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The college hockey playoffs will hit a fever pitch this weekend, and there will be no better games than the NCHC Frozen Faceoff at Saint Paul’s Excel Center Friday and Saturday.
The hockey should be better than ever, because strong national rankings should put all four teams in next week’s 16-team NCAA field, but still, you couldn’t prescribe a better doubleheader than the top four teams in the league fighting it out over two days.
Top-seeded St. Cloud State will play fourth-place North Dakota in the 4 p.m. first semifinal, and then comes the showdown between No. 3 UMD and No. 2 Denver in the 7:30 second game — a rematch of last year’s NCAA championship game.
Denver won that game, just as the Pioneers also won all four meetings between the two this season. The teams met in Duluth early, and the Bulldogs — still trying to get seven freshmen acclimated to NCHC play at the time — lost 1-0 and 2-1 in a pair of excruciating defensive battles. Offensive chances were at a premium, for both teams.
When the teams met again in Denver, the Pioneers cooled off the Bulldogs 1-0 and 4-3. More goals, same results.
But this time, the Bulldogs are playing effectively and efficiently at both ends of the rink. Goaltender Hunter Shephard has risen up to stand among the league’s and nation’s elite goaltenders, which should come in very handy against the powerful Pioneers.
Still lacking a genuine sniper, UMD has been able to come through with a scoring-by-committee approach, and there’s no reason to think that can’t work now. Particularly with captain Karson Kuhlman acting like he can be the scorer of pivotal goals, and the return of Parker Mackay, whose subtle but efficient play has been sorely missed while he battled a couple injuries. The freshmen of fall are all solid regulars now, led by the often-spectacular puck skills of defenseman Scott Perunovich, who can ignite all sorts of offense with his rink-length dashes. Perunovich leads UMD in scoring.
For fans who think the Gophers have to be involved to be a successful tournament in the Twin Cities, the first game will be filled with intrigue itself. During the season, the teams started with a 2-2 tie and finished with a 2-2 tie, with North Dakota earning the extra point both times, one by shootout and the other in 3-on-3 overtime, but St. Cloud State won the two games in the middle, 3-1 and 4-3 in overtime.
North Dakota’s ranking puts the Fighting Hawks in more need of a victory than the top-ranked Huskies, but North Dakota is the host team of the West Regional at Sioux Falls, S.D., and is likely to catch a break from the NCAA because of that.
All four NCHC teams could get scattered to the four regionals, although the suspicion is that the NCAA won’t want to risk the four teams from the supremely tough NCHC might end up populating the Frozen Four field.
The other leagues also are in playoff finals this weekend. In the Big Ten, Ohio State and Notre Dame are in a one-game final. In the WCHA, Michigan Tech stunned Minnesota State-Mankato 2-1 in overtime in the finale of a best-of-three series at Mankato, which makes an interesting scenario. Mankato is clearly in the NCAA field, but the league playoff champion also gets a spot, which will be determined when Michigan Tech plays at Northrn Michigan, a 3-2 overtime winner of the deciding game with Bowling Green.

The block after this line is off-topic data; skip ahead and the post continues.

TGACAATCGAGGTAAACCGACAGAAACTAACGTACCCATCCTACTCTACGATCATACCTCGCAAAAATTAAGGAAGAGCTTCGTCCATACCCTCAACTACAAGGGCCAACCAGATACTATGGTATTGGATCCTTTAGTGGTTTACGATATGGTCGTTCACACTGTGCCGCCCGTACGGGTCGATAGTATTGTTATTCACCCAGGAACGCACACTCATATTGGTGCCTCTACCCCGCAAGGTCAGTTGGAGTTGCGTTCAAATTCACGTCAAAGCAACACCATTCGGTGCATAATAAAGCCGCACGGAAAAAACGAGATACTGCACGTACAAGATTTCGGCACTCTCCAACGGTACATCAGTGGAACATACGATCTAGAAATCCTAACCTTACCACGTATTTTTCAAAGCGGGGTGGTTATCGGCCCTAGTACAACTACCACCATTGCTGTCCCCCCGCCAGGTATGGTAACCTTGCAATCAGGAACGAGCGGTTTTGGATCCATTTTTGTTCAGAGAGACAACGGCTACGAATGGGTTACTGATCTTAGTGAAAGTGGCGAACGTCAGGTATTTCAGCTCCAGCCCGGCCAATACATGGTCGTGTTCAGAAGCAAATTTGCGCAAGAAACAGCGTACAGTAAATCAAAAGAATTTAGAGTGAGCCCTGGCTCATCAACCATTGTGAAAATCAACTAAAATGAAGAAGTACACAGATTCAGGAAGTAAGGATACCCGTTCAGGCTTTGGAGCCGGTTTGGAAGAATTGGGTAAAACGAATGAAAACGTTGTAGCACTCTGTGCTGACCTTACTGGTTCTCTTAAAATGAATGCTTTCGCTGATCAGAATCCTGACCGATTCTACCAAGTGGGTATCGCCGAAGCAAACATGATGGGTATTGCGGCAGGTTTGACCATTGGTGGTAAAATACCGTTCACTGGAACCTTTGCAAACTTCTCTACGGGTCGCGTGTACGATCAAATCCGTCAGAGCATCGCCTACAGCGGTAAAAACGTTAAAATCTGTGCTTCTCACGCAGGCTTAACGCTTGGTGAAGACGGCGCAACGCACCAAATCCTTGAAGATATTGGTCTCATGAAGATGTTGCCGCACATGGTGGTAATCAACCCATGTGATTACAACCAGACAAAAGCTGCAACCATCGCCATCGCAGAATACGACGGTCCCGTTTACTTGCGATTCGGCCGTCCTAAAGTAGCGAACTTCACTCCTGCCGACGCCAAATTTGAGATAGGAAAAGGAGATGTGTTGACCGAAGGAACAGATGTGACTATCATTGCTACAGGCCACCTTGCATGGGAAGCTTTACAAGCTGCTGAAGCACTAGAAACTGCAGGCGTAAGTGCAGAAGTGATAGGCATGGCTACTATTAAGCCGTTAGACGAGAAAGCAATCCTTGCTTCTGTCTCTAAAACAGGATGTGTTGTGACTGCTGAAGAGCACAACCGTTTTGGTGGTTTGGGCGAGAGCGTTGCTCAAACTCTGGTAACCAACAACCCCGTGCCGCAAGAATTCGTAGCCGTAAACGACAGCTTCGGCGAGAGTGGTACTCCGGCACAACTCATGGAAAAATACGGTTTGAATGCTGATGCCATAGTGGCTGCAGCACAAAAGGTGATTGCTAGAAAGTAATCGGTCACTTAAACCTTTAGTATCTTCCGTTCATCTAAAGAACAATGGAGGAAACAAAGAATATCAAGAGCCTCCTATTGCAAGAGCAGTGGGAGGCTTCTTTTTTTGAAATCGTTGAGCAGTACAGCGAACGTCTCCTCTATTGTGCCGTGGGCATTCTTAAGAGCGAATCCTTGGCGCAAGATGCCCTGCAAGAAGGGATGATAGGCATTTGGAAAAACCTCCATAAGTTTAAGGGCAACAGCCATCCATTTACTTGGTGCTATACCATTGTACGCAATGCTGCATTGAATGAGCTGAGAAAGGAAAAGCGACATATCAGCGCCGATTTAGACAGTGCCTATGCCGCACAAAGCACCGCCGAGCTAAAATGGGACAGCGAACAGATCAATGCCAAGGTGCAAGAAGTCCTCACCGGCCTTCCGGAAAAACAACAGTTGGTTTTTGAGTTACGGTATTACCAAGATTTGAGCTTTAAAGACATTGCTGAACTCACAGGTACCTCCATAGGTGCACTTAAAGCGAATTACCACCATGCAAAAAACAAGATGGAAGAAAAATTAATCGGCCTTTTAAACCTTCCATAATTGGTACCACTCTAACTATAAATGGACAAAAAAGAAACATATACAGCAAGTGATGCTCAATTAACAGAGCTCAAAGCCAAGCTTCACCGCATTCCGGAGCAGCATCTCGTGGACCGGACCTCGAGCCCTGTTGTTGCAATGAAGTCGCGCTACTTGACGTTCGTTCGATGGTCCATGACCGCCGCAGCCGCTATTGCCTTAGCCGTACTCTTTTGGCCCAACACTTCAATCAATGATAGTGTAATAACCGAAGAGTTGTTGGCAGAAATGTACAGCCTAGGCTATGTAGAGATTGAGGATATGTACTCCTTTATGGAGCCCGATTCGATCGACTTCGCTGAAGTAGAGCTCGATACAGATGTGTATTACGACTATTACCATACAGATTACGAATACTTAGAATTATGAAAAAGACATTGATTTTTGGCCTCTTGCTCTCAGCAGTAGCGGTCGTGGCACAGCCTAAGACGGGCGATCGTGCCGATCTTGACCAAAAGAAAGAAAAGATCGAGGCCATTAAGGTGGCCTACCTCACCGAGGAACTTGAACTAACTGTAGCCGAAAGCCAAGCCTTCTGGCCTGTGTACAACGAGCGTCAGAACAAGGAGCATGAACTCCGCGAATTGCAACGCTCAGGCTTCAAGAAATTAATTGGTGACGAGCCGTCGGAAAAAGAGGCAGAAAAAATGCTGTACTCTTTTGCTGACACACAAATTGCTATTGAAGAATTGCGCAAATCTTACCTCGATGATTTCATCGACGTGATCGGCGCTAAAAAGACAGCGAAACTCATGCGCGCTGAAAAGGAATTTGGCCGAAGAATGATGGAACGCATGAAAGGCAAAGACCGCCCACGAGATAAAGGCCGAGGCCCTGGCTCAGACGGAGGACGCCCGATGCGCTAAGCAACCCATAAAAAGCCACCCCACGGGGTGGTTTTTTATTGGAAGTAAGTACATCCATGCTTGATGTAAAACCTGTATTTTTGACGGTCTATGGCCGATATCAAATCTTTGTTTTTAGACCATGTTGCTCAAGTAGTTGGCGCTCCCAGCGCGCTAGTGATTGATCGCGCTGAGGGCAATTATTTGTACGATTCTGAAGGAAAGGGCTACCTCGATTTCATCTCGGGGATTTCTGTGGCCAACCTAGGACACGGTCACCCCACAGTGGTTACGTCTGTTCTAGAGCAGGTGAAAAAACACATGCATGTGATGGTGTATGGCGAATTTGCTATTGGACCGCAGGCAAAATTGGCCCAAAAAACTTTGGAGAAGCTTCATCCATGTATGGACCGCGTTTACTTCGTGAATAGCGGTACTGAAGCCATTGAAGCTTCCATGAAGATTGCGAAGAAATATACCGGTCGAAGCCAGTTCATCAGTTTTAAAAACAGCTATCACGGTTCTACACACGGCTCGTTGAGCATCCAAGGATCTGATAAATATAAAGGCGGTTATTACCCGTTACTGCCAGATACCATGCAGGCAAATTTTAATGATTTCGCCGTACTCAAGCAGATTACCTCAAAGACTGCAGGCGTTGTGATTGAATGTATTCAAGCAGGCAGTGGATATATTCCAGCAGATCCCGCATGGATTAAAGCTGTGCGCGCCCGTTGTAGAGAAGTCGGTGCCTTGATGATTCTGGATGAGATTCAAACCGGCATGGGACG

In College Hockey America, an unranked team will get the automatic berth because Mercyhurst, Air Force, Robert Morris and Canisius are in the semifinals.
In the women’s NCAA Frozen Four, at Ridder Arena in Minneapolis, the NCAA paired Minnesota and Wisconsin up in the quarterfinals, knowing only one could advance, and it was Wisconsin, winning 4-0 last Saturday. But the NCAA couldn’t avoid two WCHA teams making it to the tournament.
Ohio State beat Boston College and advances as the No. 4 seed to challenge No. 1 Clarkson, while No. 2 Wisconsin faces No. 3 Colgate in the semifinals. I’m looking for a Wisconsin-Ohio State final.
The Hermantown Hawks failed to repeat for the third straight Class A boys championship, and they lost in the semifinals in a weird windup. The Hawks flexed their usual muscle in open ing with a 4-2 victory over Monticello, although the Moose led 2-0 after one period. But in the semifinals, the Hawks took an early 1-0 lead on Justin Thomas’s great goal in the first period.
Then the roof fell in. Alexandria tied it before the first period ended, on Jack Powell’s goal, and after setting up Caleb Strong for the go-ahead 2-1 goal in the second period, Powell scored twice more in a four-goal third period that also produced a 6-1 victory — despite being outshot 34-23.
Hermantown seemed to have an edge in play throughout the game, especially in the second period, when the Hawks put up a 17-5 edge in shots. Maybe because of that, the Hawks didn’t really have an urgency switch they could increase their level of play to, and went down 6-1. They did come back and win 4-0 for the third-place trophy.